Stephanie Syjuco, Detail: The Visible Invisible, 2018. Image courtesy of the Artist, Catharine Clark Gallery, San Francisco and Ryan Lee Gallery, New York
Stephanie Syjuco: The Visible Invisible
Stephanie Syjuco’s work confronts the media-driven ways in which models of citizenry, immigration, and identity are dramatically evolving in the United States. The Philippines-born, San Francisco-based artist’s insights will all be all the more relevant in 2020, in the lead-up to what promises to be one of the most intense, and existential elections of our time. In today’s heightened socio-political environment where one’s ethnicity is taken to presume their allegiance, people are too easily captioned by assumed cultural tropes we regard as “natural.” As color becomes an increasingly fallible, if no less politicized measure of assigning identity there within, this exhibition will focus on Syjuco’s examination of supposedly “neutral” colors and patterns. Looking to supposedly benign applications of gray, white, black, and green, she mines the abuses and projections that color provides within the escalating negotiation of being/belonging. The physical and conceptual nexus of the exhibition is Syjuco’s 2019 installation Dodge and Burn (Visible Storage): a room-sized “still life” which interrogates color calibration charts (used to check for “correct” color) as a coded narrative of empire.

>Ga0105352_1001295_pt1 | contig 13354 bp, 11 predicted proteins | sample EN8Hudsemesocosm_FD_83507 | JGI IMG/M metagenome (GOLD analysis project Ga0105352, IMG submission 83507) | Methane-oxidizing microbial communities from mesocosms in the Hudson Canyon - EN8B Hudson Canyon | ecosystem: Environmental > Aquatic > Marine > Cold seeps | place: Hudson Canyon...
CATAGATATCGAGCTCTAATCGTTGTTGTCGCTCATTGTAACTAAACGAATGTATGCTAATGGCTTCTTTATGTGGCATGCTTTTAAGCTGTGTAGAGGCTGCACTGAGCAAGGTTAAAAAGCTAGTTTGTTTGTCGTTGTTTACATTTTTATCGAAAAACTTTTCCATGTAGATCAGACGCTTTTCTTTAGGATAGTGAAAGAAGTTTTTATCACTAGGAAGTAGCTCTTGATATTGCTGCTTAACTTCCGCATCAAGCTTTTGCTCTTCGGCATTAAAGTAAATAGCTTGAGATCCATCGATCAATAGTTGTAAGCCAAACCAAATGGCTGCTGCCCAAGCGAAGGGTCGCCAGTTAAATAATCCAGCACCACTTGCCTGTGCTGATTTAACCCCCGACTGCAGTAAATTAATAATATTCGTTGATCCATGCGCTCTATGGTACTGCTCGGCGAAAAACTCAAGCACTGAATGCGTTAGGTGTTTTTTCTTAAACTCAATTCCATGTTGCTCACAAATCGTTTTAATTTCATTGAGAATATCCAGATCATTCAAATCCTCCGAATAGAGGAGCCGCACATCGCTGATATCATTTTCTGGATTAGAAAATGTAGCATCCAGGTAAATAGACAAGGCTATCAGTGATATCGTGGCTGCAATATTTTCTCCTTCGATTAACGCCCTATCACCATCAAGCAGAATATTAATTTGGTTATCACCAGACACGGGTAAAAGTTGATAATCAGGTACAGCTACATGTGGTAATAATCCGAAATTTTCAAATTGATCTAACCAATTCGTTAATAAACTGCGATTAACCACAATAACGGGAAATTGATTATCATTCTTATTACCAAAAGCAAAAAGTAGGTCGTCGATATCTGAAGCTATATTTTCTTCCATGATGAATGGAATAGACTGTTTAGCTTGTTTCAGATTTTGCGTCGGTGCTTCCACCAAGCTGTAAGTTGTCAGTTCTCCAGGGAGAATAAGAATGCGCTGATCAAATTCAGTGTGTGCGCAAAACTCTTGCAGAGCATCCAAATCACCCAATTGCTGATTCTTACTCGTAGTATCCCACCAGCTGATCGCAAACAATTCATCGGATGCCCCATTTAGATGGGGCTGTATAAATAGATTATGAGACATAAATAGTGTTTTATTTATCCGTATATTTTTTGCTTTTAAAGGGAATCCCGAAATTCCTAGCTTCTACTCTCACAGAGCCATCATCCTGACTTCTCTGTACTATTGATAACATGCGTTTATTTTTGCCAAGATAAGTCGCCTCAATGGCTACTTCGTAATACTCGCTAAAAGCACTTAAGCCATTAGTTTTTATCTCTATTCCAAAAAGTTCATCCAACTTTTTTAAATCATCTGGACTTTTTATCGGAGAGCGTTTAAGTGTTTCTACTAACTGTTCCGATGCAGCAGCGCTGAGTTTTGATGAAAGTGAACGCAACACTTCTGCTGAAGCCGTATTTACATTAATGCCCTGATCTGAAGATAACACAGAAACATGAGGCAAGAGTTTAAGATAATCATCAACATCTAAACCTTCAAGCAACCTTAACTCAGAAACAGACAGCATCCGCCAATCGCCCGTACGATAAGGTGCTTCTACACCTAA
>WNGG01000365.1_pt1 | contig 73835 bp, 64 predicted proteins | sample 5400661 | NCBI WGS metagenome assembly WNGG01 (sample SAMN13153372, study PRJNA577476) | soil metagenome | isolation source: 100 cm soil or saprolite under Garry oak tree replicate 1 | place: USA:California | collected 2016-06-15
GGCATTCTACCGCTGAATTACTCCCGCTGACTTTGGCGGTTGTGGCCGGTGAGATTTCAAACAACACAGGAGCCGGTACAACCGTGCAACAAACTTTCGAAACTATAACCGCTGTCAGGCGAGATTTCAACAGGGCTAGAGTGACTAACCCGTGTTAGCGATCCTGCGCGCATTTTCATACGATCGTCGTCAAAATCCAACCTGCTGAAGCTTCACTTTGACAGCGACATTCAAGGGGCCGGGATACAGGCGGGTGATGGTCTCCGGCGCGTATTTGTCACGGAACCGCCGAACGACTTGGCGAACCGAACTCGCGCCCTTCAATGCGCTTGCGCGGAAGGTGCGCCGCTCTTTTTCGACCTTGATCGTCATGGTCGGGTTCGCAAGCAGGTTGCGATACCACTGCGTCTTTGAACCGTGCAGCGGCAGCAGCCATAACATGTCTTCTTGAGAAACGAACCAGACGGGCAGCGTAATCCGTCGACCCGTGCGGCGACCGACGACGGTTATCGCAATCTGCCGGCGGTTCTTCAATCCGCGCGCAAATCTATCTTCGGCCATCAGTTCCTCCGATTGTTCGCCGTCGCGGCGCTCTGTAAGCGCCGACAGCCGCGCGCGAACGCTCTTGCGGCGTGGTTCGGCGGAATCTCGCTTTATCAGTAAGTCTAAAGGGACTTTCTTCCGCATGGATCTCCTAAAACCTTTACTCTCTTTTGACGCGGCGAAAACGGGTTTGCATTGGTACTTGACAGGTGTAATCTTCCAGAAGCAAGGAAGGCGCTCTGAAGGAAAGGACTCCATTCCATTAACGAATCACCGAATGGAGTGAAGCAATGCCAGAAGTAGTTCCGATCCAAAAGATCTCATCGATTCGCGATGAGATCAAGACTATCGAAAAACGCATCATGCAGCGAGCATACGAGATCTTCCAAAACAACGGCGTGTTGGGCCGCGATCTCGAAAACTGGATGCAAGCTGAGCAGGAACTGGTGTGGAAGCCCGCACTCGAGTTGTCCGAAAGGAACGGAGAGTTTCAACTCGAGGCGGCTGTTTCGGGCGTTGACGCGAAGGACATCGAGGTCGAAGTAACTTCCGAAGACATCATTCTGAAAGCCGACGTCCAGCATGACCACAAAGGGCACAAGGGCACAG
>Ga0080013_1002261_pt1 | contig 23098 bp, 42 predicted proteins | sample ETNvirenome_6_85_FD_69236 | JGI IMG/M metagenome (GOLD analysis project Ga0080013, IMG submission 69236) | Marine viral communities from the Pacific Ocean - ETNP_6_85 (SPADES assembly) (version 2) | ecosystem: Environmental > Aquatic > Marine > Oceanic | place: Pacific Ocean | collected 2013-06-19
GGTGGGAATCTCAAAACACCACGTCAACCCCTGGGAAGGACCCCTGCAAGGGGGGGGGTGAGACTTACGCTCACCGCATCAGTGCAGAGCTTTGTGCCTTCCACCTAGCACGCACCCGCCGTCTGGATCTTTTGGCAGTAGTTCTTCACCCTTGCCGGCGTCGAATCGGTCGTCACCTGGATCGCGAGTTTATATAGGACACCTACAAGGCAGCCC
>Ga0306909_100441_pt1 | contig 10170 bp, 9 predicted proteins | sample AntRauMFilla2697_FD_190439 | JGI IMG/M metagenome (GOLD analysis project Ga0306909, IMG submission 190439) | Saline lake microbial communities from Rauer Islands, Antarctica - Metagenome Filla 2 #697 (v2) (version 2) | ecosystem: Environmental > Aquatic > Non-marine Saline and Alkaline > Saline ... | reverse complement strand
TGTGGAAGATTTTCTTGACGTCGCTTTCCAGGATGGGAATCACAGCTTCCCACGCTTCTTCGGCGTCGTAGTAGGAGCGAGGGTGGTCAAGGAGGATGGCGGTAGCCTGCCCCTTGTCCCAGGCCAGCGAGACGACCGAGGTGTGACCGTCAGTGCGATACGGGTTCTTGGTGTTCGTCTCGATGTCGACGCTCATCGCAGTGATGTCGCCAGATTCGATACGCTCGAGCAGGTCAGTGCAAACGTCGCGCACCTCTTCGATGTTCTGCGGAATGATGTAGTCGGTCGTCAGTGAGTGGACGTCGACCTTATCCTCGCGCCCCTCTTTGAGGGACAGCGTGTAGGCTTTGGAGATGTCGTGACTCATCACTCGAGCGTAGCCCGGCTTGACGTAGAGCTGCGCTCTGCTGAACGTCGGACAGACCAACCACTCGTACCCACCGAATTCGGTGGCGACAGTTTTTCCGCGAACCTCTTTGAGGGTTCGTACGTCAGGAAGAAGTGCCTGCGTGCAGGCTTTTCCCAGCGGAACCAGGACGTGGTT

The Blaffer will also present installations and participatory works by Syjuco across the University, bringing a series of flags representing invented shadow nations to the Anderson Library, a curtain installation questioning the legibility of citizenship to the atrium of the Gerald D. Hines College of Architecture and Design, and the artist’s Speculative Dissent Laboratory to video screens, computer monitors and projections surfaces across campus. The latter is co-presented by Syjuco in collaboration with artist Jason Lazarus, and functions as an experimental laboratory for re-imagining protest signs, street actions, and documentation. Participants are introduced to historical examples of protest visuals, images of how protests are framed and manipulated in media, and then tasked with a series of design challenges for new forms of visual disruption.